Serkan Ceylan, Director of the School of Project Management at Arden University, describes the ins and outs of a career in project management and explains why training is essential for any professional looking to ensure success at long-term project management.
Employers often find themselves in a position where they have a significant lack of knowledge and experience due to retirement. They need young employees who are eager to learn, eager to expand their industry knowledge, and willing to get the formal skills in place that will get them started.
There’s no shortcut to industry experience in a field as complex as project management, but earning an industry-recognized qualification should be a first stop. This gives them the theory and practical skills needed to get off to a good start in the industry, and a solid foundation on which to build their careers.
Project management is a very rewarding profession, which allows even newcomers to the sector to make a difference within an organization. And because the skills required by project managers are in high demand by employers, positions often come with good pay and opportunities for advancement.
According to a recent report from the Project Management Institute, 25 million new project managers will be needed by 2030 to keep up with the demand, making project management a secure and rewarding career choice in the long run.
Above all, for students who want to make an impact throughout their careers, project management offers an opportunity to make a real difference, not only to their employer but to the state of our national economy. Between 2019 and 2030, a lack of project management skills is estimated to cost the European economy $83.1 billion, according to a recent report by the Association for Project Management.
This number is almost double that of North America and the second highest in the world, after China – and the only way to close it is to produce more high-quality project management graduates capable of entering in an industry that employs over 2 million workers in the UK.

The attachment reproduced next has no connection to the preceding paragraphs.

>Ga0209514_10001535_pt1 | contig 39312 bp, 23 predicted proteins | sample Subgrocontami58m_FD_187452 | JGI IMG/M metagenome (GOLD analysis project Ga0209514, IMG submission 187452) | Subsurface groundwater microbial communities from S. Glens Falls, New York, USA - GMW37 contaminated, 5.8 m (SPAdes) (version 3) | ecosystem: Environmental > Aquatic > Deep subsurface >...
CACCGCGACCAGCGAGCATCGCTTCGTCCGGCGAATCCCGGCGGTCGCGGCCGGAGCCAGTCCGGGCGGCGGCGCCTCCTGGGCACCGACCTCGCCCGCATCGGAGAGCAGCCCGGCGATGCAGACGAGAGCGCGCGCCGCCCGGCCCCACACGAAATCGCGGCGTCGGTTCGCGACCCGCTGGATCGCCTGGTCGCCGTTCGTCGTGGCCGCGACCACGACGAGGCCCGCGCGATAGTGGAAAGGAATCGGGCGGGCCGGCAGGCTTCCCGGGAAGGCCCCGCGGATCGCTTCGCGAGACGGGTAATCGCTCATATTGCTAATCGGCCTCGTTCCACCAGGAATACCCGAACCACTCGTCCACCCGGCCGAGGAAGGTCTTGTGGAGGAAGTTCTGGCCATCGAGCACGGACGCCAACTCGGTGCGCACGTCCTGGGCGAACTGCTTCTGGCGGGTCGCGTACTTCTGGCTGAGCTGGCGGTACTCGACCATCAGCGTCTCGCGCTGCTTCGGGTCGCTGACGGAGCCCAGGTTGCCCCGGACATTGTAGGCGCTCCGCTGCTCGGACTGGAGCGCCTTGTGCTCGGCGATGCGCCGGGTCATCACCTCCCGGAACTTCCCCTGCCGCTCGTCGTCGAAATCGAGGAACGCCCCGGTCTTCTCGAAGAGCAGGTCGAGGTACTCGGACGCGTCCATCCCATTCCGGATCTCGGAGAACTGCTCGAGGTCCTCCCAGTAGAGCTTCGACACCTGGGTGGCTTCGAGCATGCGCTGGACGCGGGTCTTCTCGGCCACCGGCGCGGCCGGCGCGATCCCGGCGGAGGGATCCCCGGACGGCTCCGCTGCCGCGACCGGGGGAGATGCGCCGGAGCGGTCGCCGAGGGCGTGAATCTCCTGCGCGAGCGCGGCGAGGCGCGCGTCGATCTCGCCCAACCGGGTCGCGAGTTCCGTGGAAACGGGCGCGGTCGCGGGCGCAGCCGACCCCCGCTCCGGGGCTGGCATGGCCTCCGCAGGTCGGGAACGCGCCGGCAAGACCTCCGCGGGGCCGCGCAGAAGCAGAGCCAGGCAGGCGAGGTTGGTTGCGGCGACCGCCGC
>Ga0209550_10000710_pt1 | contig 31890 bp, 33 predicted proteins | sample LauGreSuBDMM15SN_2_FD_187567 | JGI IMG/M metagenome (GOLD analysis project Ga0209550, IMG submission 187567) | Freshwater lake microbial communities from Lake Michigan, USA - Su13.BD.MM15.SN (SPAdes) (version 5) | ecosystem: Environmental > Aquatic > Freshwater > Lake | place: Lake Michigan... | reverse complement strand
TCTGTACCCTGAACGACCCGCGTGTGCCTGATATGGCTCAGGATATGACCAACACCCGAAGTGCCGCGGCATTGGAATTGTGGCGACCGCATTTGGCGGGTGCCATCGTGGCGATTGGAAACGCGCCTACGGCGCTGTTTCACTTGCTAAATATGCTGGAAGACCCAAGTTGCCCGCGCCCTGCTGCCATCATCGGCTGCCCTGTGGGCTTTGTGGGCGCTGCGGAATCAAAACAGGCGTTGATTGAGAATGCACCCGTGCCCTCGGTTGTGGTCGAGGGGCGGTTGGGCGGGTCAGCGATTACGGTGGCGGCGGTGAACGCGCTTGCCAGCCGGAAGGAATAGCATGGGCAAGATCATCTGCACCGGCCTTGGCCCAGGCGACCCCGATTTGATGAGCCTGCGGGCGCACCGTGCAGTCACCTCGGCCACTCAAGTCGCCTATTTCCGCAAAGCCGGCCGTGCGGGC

The right skills
There is a range of qualifications for young people wishing to enter the project management profession, from short courses to full degree programmes.
As with any profession, the more education a student can acquire early in their career, the more likely they are to excel and succeed. However, in project management, the benefits are considerable due to the importance of the incidental project manager – professionals who have excelled in their jobs and have therefore been asked to manage projects without ever being offered formal qualifications, training or learning opportunities.
In addition to formal qualifications, potential project managers should consider how they can engage with relevant professional bodies to ensure they gain industry insight relevant to the sector and are able to undertake continuous professional development to ensure they remain at the forefront of an -evolving project management industry.
Trace a school path
Acquiring formal training specific to project management is essential for any student looking to ensure long-term success in a career in project management. They should check that all qualifications are accredited by industry bodies, such as the Association for Project Management, to ensure that they will be relevant to the jobs they aspire to, once they have obtained their diploma and that they will enter the field.
Power skills, or soft skills, are an extremely important part of any job in any industry, but in project management they can act as a superpower when paired with formal training. Being able to communicate effectively and influence at the highest level are essential skills to be able to deliver projects on time and on budget.
But we cannot overestimate their impact. Project management failures can occur when professionals hide behind these soft skills, without having the training and experience to back them up. This can prevent projects from achieving the desired results and lead to substantial costs for businesses and the economy.
According to the Standish Group, 65% of projects undertaken worldwide fail and do not add potential value for organizations and society as a whole.
About the author: An experienced academic, Serkan Ceylan has taught at universities across Europe and is non-executive director of the International Project Management Consortium. He was also a member of the APM Board of Directors for the Wessex Region and is the author of the book “AgileFrame: Understanding multi-faceted project approaches for successful project management”.